A motion asking for more Northampton houses to be given wheelie bins in order to stop vermin getting into banned bin sacks was defeated at the Guildhall.
At the full council meeting last night, the Labour Group asked Northampton Borough Council to consider giving wheelie bins to all houses with gardens, providing there is suitable access for wheelie bins and a refuse truck.
They hope it will help the problem of bin bags being left in the street for days and, therefore, vulnerable to being ripped open by rats and foxes.
The problem has increased in the last few months since refuse company Enterprise stopped taking non-council bin bags in an effort to make people keep to the two- per-household-per-week quota.
Councillor Julie Davenport, (Lab, Delapre & Briar Hill), said hundreds of homes across the town would not have to resort to unauthorised bin bags, including many three-bedroom homes in Briar Hill.
She said: “The problem with green or black sacks is that they are left in gardens during the week that attracts cats, foxes, mice and rats who can easily tear them for their food supply.
“Only wheelie bins can stop this rat and mice epidemic by obliterating their food supply from all those green and black sacks full of waste, which can easily be torn, sitting in our gardens and streets week after week.”
Many people feel unable to keep to the two-bag policy because they did not receive all of their year’s allocation or feel they have to put their green bag inside another to reinforce it. Neither are considered acceptable excuses by Enterprise.
Labour point out that the move would potentially cut costs to the local authority as an additional truck would not have to follow the contractor’s truck on collection days. Wheelie bins also hold much more than the green sacks.
However the motion last night was defeated.
Conservative cabinet member for environment, Councillor Alan Bottwood, said the motion itself was “superfluous” because the council was only half way through its contract with Enterprise.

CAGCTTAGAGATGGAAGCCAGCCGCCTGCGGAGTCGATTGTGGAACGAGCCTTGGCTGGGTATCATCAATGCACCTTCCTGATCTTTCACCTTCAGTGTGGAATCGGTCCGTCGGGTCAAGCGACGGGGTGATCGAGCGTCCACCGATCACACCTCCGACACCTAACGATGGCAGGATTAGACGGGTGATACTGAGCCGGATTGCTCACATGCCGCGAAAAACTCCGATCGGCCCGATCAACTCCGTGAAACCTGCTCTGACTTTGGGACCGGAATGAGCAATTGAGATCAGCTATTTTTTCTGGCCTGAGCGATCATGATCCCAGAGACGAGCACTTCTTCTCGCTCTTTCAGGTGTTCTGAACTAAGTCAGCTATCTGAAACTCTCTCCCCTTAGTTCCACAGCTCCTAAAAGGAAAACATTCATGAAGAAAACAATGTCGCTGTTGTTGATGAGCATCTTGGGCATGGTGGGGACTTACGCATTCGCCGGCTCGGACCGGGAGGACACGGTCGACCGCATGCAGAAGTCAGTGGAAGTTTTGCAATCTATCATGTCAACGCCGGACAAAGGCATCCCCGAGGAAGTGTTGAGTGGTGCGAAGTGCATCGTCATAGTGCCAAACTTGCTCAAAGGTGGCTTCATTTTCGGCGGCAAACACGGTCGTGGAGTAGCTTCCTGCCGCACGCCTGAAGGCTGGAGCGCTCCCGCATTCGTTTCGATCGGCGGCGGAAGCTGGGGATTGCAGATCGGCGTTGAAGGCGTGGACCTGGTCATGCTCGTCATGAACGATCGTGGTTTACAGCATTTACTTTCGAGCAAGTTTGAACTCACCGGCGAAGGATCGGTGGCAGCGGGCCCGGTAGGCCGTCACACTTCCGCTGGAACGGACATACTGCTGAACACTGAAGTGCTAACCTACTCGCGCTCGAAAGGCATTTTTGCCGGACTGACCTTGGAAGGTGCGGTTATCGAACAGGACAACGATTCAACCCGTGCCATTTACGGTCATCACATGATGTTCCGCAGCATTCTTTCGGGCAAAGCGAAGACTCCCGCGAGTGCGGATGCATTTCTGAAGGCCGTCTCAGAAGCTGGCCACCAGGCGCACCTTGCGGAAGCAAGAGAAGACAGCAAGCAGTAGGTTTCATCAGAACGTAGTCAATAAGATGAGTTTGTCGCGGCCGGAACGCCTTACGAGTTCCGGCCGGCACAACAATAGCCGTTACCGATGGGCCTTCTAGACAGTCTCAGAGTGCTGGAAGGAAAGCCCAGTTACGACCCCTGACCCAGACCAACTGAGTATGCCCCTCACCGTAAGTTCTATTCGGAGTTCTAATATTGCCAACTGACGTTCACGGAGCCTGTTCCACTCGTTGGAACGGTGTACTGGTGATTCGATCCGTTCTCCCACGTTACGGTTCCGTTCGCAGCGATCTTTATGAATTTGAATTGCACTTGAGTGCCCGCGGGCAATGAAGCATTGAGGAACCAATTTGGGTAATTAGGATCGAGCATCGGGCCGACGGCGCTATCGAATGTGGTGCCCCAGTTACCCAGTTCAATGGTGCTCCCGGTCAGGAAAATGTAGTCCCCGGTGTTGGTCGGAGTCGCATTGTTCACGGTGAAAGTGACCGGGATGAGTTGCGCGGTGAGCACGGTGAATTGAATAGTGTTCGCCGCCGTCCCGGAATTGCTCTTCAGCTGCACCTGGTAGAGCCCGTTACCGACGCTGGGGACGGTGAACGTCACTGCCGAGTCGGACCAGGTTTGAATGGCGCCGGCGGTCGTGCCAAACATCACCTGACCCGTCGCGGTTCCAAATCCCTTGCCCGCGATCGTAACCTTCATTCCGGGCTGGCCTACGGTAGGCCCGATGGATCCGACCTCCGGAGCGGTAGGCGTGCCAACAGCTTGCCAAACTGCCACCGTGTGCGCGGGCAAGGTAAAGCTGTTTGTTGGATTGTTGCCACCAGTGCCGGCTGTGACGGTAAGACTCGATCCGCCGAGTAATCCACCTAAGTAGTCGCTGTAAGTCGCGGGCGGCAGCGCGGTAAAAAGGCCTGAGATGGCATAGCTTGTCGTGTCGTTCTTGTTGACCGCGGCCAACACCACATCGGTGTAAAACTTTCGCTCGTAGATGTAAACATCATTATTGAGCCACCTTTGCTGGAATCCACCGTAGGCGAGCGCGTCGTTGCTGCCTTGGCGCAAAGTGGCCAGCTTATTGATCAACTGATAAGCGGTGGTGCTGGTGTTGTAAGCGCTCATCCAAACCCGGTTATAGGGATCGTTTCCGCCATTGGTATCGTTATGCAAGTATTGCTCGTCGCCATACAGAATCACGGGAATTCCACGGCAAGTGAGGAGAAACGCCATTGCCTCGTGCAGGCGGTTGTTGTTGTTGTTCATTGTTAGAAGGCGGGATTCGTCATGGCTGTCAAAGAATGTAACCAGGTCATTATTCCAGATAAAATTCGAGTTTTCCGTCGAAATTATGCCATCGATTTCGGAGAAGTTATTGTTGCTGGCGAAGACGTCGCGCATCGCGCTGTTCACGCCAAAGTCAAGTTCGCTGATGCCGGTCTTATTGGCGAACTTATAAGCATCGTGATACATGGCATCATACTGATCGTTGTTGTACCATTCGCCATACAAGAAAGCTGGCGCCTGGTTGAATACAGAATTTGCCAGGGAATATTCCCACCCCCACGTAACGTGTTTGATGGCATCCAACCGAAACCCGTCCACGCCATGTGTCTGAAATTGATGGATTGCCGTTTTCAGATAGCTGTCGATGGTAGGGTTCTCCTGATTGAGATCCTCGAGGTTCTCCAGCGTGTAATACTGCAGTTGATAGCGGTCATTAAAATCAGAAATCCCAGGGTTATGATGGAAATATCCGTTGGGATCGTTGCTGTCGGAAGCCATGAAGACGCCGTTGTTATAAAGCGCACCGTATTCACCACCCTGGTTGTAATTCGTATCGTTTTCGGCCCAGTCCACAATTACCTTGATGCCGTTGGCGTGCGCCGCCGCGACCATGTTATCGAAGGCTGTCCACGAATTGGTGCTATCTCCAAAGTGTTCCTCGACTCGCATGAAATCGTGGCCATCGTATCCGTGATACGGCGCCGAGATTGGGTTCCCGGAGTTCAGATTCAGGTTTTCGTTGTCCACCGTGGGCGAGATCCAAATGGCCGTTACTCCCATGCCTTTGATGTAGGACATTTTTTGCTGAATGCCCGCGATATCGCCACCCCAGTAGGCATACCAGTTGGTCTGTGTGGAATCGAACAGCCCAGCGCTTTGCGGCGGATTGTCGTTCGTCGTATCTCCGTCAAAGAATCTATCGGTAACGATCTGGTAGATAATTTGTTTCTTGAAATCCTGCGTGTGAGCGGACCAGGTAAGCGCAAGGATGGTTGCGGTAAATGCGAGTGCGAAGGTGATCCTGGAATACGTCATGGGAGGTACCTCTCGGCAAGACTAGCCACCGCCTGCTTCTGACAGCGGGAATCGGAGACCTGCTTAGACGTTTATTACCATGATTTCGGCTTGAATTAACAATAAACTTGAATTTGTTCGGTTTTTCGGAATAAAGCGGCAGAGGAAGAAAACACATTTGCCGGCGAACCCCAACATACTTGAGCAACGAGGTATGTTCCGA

He said: “We are managing the situation on an ongoing basis.
“We are collecting the bags the following day, if not the same day.
“I don’t believe it attracts rats as much as you say it does.”
He added: “it goes without saying that all these issues will be taken into account during the re-tendering of the contract, starting in May 2018.”
Councillor Bottwood added that there would also be practical implications by rolling wheelie bins out across the town.
He said: “Households on sack collections are a mix of houses and flats. There are around 21,000 properties in total that receive weekly sack collections, which is around 23 per cent of the total number of properties in the borough.
“In some parts of Northampton, we are not able to introduce a wheelie bin scheme because they are predominantly terraced areas or contain flats and people don’t have a place to store a wheelie bin.
“There are some irregularities where a property could have a bin but the property falls outside of the current wheelie bin route.
“To make sure we get the best value for money out of our vehicles and make the minimum number of journeys each day, refuse collection rounds are calculated very carefully.”